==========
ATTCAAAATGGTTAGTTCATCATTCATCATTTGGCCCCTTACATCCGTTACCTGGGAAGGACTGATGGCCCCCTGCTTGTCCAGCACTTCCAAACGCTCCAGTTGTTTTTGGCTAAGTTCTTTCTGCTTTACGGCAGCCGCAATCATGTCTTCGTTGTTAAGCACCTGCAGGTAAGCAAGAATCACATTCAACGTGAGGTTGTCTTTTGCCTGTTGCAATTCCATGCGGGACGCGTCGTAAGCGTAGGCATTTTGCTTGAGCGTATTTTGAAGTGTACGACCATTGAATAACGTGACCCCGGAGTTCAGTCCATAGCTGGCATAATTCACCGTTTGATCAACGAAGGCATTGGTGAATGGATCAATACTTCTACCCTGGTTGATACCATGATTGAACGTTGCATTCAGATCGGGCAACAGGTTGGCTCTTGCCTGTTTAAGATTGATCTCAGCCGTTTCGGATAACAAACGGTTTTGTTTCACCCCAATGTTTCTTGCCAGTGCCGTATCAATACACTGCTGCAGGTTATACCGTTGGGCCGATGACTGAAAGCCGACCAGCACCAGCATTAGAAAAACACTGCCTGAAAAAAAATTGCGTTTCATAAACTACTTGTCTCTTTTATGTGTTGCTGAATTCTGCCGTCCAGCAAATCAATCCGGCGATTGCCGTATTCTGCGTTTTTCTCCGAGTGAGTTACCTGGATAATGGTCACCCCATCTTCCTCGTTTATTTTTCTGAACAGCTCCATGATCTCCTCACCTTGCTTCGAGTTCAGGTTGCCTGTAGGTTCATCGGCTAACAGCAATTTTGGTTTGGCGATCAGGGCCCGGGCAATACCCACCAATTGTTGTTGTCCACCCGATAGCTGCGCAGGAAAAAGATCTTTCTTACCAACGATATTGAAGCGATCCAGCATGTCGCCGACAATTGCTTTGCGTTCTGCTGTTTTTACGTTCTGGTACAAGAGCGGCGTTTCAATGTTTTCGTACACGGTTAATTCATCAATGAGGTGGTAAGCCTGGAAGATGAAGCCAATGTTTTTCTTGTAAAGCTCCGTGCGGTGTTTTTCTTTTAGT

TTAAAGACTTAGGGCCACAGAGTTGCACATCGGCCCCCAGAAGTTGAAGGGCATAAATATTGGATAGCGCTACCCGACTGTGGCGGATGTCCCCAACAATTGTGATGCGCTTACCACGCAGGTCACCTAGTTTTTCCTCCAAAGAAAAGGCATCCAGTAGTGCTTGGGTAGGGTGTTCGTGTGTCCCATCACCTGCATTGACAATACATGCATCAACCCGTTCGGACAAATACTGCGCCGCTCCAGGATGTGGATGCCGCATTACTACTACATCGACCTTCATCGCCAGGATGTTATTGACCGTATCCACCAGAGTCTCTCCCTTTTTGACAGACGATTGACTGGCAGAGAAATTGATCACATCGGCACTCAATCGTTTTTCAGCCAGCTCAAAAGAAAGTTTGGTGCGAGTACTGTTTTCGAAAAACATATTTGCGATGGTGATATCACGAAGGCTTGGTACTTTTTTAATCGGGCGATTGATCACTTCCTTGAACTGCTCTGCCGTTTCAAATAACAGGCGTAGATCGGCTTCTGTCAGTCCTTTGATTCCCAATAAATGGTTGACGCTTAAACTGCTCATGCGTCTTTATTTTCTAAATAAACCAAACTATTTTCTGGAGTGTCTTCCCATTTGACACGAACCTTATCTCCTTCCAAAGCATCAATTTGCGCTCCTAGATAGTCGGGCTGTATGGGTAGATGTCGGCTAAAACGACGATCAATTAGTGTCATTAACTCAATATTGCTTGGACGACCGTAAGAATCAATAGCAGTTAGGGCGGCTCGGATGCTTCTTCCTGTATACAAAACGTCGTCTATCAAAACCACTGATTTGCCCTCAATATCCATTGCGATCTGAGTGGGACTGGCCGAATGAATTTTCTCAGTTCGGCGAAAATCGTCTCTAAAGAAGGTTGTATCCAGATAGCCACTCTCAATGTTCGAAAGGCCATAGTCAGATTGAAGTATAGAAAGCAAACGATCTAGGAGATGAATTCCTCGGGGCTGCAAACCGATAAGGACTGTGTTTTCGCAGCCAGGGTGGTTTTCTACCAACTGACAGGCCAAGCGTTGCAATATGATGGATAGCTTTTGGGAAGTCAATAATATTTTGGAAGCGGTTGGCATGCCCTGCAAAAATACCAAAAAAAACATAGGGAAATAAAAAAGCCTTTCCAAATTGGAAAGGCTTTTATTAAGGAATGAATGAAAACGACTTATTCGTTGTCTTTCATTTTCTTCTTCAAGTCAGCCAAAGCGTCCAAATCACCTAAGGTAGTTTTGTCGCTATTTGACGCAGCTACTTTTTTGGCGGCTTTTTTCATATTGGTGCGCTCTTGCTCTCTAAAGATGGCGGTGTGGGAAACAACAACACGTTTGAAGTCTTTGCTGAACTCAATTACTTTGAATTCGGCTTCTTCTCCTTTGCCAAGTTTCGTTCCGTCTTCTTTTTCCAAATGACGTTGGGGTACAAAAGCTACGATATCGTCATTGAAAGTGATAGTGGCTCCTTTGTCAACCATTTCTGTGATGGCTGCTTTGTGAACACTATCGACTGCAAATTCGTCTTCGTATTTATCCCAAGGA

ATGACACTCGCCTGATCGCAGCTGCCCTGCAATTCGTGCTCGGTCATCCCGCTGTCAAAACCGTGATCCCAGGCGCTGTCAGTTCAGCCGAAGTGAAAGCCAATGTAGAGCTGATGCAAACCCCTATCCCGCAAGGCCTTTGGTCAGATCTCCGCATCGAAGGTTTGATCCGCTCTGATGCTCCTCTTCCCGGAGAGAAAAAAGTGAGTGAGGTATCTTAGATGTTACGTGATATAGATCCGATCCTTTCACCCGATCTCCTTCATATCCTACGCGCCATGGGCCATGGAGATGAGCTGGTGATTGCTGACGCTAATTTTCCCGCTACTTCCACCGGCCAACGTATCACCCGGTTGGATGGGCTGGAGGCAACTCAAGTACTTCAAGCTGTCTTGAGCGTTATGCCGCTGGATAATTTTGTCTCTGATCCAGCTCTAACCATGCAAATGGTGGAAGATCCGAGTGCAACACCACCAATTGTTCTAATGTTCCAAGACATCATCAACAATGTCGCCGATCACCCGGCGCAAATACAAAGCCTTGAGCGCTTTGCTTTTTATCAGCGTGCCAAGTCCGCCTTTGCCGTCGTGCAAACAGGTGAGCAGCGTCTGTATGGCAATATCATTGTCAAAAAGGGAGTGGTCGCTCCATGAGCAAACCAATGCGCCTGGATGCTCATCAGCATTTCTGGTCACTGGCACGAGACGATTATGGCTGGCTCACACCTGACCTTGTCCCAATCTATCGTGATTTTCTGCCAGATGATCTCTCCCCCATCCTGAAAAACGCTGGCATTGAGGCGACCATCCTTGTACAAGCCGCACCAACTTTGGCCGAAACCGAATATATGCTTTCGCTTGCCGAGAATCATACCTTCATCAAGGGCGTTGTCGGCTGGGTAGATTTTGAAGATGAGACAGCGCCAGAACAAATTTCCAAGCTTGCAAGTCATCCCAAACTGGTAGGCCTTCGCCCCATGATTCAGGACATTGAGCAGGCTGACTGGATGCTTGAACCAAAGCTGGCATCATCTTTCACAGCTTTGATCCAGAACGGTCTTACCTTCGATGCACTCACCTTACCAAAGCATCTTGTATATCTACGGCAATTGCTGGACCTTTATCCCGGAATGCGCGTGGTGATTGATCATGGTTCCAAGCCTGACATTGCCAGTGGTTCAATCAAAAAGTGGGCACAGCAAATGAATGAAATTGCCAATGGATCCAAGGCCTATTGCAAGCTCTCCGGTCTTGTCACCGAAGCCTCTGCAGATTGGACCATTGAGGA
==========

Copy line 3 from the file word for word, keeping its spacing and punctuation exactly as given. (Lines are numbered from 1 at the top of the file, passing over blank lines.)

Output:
ATGACACTCGCCTGATCGCAGCTGCCCTGCAATTCGTGCTCGGTCATCCCGCTGTCAAAACCGTGATCCCAGGCGCTGTCAGTTCAGCCGAAGTGAAAGCCAATGTAGAGCTGATGCAAACCCCTATCCCGCAAGGCCTTTGGTCAGATCTCCGCATCGAAGGTTTGATCCGCTCTGATGCTCCTCTTCCCGGAGAGAAAAAAGTGAGTGAGGTATCTTAGATGTTACGTGATATAGATCCGATCCTTTCACCCGATCTCCTTCATATCCTACGCGCCATGGGCCATGGAGATGAGCTGGTGATTGCTGACGCTAATTTTCCCGCTACTTCCACCGGCCAACGTATCACCCGGTTGGATGGGCTGGAGGCAACTCAAGTACTTCAAGCTGTCTTGAGCGTTATGCCGCTGGATAATTTTGTCTCTGATCCAGCTCTAACCATGCAAATGGTGGAAGATCCGAGTGCAACACCACCAATTGTTCTAATGTTCCAAGACATCATCAACAATGTCGCCGATCACCCGGCGCAAATACAAAGCCTTGAGCGCTTTGCTTTTTATCAGCGTGCCAAGTCCGCCTTTGCCGTCGTGCAAACAGGTGAGCAGCGTCTGTATGGCAATATCATTGTCAAAAAGGGAGTGGTCGCTCCATGAGCAAACCAATGCGCCTGGATGCTCATCAGCATTTCTGGTCACTGGCACGAGACGATTATGGCTGGCTCACACCTGACCTTGTCCCAATCTATCGTGATTTTCTGCCAGATGATCTCTCCCCCATCCTGAAAAACGCTGGCATTGAGGCGACCATCCTTGTACAAGCCGCACCAACTTTGGCCGAAACCGAATATATGCTTTCGCTTGCCGAGAATCATACCTTCATCAAGGGCGTTGTCGGCTGGGTAGATTTTGAAGATGAGACAGCGCCAGAACAAATTTCCAAGCTTGCAAGTCATCCCAAACTGGTAGGCCTTCGCCCCATGATTCAGGACATTGAGCAGGCTGACTGGATGCTTGAACCAAAGCTGGCATCATCTTTCACAGCTTTGATCCAGAACGGTCTTACCTTCGATGCACTCACCTTACCAAAGCATCTTGTATATCTACGGCAATTGCTGGACCTTTATCCCGGAATGCGCGTGGTGATTGATCATGGTTCCAAGCCTGACATTGCCAGTGGTTCAATCAAAAAGTGGGCACAGCAAATGAATGAAATTGCCAATGGATCCAAGGCCTATTGCAAGCTCTCCGGTCTTGTCACCGAAGCCTCTGCAGATTGGACCATTGAGGA